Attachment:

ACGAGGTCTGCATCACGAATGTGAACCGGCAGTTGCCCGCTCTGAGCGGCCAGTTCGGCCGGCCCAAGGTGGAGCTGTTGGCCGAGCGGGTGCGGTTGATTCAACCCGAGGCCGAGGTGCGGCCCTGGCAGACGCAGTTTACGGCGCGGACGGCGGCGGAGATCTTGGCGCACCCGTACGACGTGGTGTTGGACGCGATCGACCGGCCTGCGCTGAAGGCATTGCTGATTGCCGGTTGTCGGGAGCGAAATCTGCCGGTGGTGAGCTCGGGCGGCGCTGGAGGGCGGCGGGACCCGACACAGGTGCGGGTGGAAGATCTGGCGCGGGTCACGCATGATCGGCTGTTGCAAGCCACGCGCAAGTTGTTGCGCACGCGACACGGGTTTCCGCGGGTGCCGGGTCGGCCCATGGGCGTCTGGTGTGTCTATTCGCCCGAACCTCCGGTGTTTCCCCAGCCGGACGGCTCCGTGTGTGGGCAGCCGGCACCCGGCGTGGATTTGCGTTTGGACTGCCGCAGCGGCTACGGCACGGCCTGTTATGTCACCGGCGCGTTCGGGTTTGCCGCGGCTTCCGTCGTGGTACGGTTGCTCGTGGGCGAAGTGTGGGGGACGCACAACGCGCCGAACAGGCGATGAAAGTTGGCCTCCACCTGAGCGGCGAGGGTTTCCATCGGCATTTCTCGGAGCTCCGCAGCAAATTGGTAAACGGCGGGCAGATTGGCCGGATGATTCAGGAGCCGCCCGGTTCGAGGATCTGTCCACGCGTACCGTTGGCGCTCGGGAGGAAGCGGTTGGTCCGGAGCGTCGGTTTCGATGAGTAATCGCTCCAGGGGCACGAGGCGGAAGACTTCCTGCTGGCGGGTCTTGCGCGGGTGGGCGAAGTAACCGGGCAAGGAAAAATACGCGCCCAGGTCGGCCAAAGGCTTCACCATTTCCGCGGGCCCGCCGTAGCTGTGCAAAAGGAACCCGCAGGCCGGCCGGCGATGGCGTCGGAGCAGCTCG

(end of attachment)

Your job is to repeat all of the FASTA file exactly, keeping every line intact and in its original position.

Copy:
ACGAGGTCTGCATCACGAATGTGAACCGGCAGTTGCCCGCTCTGAGCGGCCAGTTCGGCCGGCCCAAGGTGGAGCTGTTGGCCGAGCGGGTGCGGTTGATTCAACCCGAGGCCGAGGTGCGGCCCTGGCAGACGCAGTTTACGGCGCGGACGGCGGCGGAGATCTTGGCGCACCCGTACGACGTGGTGTTGGACGCGATCGACCGGCCTGCGCTGAAGGCATTGCTGATTGCCGGTTGTCGGGAGCGAAATCTGCCGGTGGTGAGCTCGGGCGGCGCTGGAGGGCGGCGGGACCCGACACAGGTGCGGGTGGAAGATCTGGCGCGGGTCACGCATGATCGGCTGTTGCAAGCCACGCGCAAGTTGTTGCGCACGCGACACGGGTTTCCGCGGGTGCCGGGTCGGCCCATGGGCGTCTGGTGTGTCTATTCGCCCGAACCTCCGGTGTTTCCCCAGCCGGACGGCTCCGTGTGTGGGCAGCCGGCACCCGGCGTGGATTTGCGTTTGGACTGCCGCAGCGGCTACGGCACGGCCTGTTATGTCACCGGCGCGTTCGGGTTTGCCGCGGCTTCCGTCGTGGTACGGTTGCTCGTGGGCGAAGTGTGGGGGACGCACAACGCGCCGAACAGGCGATGAAAGTTGGCCTCCACCTGAGCGGCGAGGGTTTCCATCGGCATTTCTCGGAGCTCCGCAGCAAATTGGTAAACGGCGGGCAGATTGGCCGGATGATTCAGGAGCCGCCCGGTTCGAGGATCTGTCCACGCGTACCGTTGGCGCTCGGGAGGAAGCGGTTGGTCCGGAGCGTCGGTTTCGATGAGTAATCGCTCCAGGGGCACGAGGCGGAAGACTTCCTGCTGGCGGGTCTTGCGCGGGTGGGCGAAGTAACCGGGCAAGGAAAAATACGCGCCCAGGTCGGCCAAAGGCTTCACCATTTCCGCGGGCCCGCCGTAGCTGTGCAAAAGGAACCCGCAGGCCGGCCGGCGATGGCGTCGGAGCAGCTCG